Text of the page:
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My review of Zachary Garris’ review of Douglas Van Dorn’s book “Giants Sons of the Gods”

Under consideration is Zachary Garris’ article Book Review—Giants: Sons of the Gods ([Douglas] Van Dorn) thus, it is a styled double whammy for me since I get to consider both Garris’ and Van Dorn’s views at once.

Straight away I have an issue since Garris refers to “giants in the Bible” and the book is titled “Giants: Sons of the Gods” yet, we will have to see if either of them 1) define that vague, generic, subjective, and un-biblical English term, 2) they note that some use “giants” to pseudo-translate both “Nephilim” and also “Rephaim” and that 3) this only leads to confusion since the former are strictly pre-flood hybrids and the latter strictly post-flood humans—and there is no relation between them whatsoever.

We are told that Van Dorn “argues that Genesis 6:1-4 is about spirit beings/angels…” at which point we arrived at my next issue: Angels are not “spirit beings” since they are not “spirit”: and those who do think that they are spirits and/but also mated with human women are forced to invent ideas about how they could do so. Biblically, they are described ontologically as looking like human males, they are as physical as Jesus is post resurrection: physical enough to be touched and eat and yet, able to appear and disappear and pass through walls.

Refreshingly, “Van Dorn lays out the different views of” including something that I have oft argued myself which is that “there is no incontrovertible evidence that everyone in the line of Cain was wicked, nor that everyone in the line of Seth was godly” in fact, there is no evidence of any sort, see my Are there a godly line of Seth and a wicked line of Cain?

“Rather, Van Dorn sees the intermarriage between fallen angels and humans” which is the traditional, original and majority view amongst the earliest Jews and Christians alike as I prove in my book “On the Genesis 6 Affair’s Sons of God: Angels or Not?” and subtitled, “A survey of early Jewish and Christian commentaries including notes on giants and the Nephilim.”

Garris has a subsection titled “Post-Flood Giants” so we will have to see if we get technical about that term.

He writes that Van Dorn focuses “on giants after the flood. God sent the flood to wipe out the giants and the violence they caused” however, “giants after the flood” refers to Rephaim and if, or since, “God sent the flood to wipe out the giants and the violence they caused” then any concept of post-flood Nephilim, including a return of them, implies a successful thwarting of God’s will and purpose.

We are told that “The first giant after the flood was Nimrod, ‘a mighty hunter’ (Genesis 10:9). The Hebrew for ‘mighty’ is gibbor (גִבֹּֽר), but the LXX translates this as ‘giant’ (Greek γίγας, gigas). (The LXX also translates gibbor in Genesis 6:4 as ‘giants.’)”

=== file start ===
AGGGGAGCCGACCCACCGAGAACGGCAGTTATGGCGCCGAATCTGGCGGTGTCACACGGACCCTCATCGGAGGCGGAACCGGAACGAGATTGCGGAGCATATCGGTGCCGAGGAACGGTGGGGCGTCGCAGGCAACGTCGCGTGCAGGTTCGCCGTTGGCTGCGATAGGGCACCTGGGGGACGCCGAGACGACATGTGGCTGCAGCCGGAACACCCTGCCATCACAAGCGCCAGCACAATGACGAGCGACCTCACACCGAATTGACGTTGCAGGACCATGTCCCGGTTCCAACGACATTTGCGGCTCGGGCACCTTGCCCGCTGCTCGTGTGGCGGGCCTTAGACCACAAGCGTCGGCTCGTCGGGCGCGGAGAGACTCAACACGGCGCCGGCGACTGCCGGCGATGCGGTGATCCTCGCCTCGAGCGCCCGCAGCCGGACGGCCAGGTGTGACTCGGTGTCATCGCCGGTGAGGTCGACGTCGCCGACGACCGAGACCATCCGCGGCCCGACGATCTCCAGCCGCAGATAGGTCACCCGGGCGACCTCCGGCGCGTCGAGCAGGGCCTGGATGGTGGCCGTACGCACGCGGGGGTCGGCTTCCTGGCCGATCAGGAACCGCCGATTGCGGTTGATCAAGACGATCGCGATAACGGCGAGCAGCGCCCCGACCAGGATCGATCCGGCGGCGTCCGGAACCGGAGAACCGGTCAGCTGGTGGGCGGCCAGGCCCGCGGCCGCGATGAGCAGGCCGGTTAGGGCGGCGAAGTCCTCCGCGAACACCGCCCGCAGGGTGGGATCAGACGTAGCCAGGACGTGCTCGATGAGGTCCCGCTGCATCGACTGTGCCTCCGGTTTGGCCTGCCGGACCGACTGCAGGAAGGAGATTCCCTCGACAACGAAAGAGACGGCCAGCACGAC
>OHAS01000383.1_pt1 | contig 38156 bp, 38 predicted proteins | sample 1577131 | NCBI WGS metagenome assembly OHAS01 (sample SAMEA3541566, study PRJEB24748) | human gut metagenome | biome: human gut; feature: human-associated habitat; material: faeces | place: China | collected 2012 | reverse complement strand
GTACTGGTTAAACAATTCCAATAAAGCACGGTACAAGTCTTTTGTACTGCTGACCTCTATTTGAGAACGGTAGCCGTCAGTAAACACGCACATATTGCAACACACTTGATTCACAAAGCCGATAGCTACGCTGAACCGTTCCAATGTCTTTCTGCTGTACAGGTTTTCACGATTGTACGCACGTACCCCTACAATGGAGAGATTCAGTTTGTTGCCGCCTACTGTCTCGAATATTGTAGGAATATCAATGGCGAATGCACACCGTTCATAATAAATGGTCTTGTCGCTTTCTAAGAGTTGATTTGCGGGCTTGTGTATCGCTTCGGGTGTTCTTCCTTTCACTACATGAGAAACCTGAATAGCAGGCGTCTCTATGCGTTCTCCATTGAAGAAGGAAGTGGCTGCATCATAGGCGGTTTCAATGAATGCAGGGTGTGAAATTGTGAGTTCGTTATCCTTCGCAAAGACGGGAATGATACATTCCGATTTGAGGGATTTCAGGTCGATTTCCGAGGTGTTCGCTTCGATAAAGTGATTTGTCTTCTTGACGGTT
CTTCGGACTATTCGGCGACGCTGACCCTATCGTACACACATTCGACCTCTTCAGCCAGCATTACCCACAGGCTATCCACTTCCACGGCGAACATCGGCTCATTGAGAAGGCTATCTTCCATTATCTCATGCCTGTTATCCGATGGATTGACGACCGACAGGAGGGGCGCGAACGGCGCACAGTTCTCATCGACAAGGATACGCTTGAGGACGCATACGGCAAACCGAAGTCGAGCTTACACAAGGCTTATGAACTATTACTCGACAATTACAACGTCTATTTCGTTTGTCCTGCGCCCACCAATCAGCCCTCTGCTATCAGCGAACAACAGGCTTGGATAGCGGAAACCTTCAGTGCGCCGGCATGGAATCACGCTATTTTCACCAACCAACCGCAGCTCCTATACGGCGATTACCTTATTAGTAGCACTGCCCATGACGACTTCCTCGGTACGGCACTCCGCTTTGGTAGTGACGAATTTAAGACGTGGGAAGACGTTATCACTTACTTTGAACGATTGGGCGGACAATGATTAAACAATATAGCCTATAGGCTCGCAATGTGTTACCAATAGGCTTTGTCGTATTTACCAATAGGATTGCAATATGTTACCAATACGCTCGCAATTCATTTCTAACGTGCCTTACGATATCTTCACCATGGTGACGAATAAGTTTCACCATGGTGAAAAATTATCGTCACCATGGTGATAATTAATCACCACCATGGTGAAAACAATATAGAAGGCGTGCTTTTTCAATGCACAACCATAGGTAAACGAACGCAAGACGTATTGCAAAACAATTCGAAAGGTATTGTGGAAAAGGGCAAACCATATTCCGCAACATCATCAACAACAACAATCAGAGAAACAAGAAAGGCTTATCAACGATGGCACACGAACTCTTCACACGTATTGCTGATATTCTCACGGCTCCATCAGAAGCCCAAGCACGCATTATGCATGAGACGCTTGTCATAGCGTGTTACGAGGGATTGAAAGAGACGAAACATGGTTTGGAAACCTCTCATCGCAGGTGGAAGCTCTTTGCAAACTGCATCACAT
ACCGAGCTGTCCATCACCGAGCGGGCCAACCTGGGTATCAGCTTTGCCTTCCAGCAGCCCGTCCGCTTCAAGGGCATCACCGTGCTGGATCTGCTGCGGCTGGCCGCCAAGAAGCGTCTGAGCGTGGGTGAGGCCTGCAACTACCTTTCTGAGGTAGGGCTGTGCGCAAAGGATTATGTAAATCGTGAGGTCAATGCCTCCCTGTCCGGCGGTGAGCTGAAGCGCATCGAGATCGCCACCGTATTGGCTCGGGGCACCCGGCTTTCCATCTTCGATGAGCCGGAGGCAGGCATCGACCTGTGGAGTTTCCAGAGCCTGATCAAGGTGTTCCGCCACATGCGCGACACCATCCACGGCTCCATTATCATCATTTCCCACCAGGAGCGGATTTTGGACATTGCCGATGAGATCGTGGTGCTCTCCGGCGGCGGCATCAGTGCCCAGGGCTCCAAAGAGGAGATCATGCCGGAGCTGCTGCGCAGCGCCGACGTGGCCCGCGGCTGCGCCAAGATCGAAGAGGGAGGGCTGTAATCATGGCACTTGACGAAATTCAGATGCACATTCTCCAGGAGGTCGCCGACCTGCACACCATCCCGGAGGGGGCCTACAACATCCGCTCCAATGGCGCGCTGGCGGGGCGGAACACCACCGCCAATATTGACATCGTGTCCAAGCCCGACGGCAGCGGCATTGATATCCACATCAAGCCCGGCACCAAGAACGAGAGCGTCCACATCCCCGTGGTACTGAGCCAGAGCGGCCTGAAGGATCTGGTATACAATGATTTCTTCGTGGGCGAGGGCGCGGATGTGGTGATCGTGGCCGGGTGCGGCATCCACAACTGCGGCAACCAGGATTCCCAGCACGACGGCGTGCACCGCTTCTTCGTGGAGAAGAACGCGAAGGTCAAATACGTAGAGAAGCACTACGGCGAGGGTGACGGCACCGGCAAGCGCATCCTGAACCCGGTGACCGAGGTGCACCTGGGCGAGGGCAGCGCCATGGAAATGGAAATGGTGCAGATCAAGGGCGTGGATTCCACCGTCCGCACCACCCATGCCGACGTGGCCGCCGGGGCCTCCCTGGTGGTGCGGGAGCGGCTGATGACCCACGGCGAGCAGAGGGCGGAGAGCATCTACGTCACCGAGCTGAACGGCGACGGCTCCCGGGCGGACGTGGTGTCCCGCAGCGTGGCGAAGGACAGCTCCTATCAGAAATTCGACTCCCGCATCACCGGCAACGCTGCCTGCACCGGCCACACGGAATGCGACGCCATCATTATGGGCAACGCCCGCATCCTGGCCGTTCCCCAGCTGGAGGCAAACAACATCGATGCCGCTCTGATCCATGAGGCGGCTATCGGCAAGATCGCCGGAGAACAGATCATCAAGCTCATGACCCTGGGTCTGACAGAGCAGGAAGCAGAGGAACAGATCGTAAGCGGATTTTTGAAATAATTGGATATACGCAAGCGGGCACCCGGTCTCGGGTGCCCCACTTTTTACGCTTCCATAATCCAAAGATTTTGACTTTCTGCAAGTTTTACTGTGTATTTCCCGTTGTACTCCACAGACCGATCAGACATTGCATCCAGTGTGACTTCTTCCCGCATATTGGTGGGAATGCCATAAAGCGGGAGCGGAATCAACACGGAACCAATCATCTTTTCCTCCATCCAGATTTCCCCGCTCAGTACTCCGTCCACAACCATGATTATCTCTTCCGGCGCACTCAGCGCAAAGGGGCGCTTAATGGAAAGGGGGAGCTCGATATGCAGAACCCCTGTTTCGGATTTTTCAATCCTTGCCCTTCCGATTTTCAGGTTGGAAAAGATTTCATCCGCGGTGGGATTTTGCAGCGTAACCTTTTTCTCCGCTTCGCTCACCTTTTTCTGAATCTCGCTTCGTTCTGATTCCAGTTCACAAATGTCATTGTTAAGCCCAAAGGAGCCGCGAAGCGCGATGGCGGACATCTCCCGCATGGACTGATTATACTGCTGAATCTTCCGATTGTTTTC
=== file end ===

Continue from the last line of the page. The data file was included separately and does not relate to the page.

Do you see what the problems are? We have not been given a definition of “giant” but the word keep being employed so we know not to what is being referred: Nephilim, Rephaim, people who are on inch taller than average or one foot of various entire body lengths or what?

The reason why Nirmod is said to be “a mighty hunter” is that he is only referred to as that: being mighty and nothing is said or implied about his height nor is he a Repha.

We are old that the LXX employs “gigas” but we have the same problem as with “giants”: what does gigas mean? We are not told. Well, it (and/or gigantes) literally and merely means “earth-born.”

Garris tells us that “The Hebrew gibbor can refer to a giant, but it is also used for non-giants” but again, we know not of what he speaks nor when he states, “We therefore cannot conclude with certainty that Nimrod was a giant or had anything to do with the Nephilim” although we can most assuredly know that he had nothing to do with the Nephilim. Indeed, gibbor is employed of Nephilim, of David’s soldiers, of God, etc.

Thus, regardless of the term in Hebrew or Greek, context always determines meaning and the context is that Nimrod is not Nephilim and we are told nothing of his size.

We are also told that “Van Dorn also thinks that some of the people Abraham fought against in Genesis 14 were giants” but again, what does that mean? They fought against Repahim and that is all. He quotes Van Dorn thusly, “there is no question that the six tribes defeated by Chedorlaomer before turning to the rebel vassals of Sodom and Gomorrah were giants” but, again and again, what does that mean?

Garris asks “Where did post-flood giants come from?” and tells us that “Van Dorn thinks…either ‘genetic manipulation’ was taking place after the flood or another group of the sons of God took wives just like before the flood” and Garris “prefer the latter explanation” which is not only unbiblical, as those are made up tall tales, but it runs into the issue of thwarting God.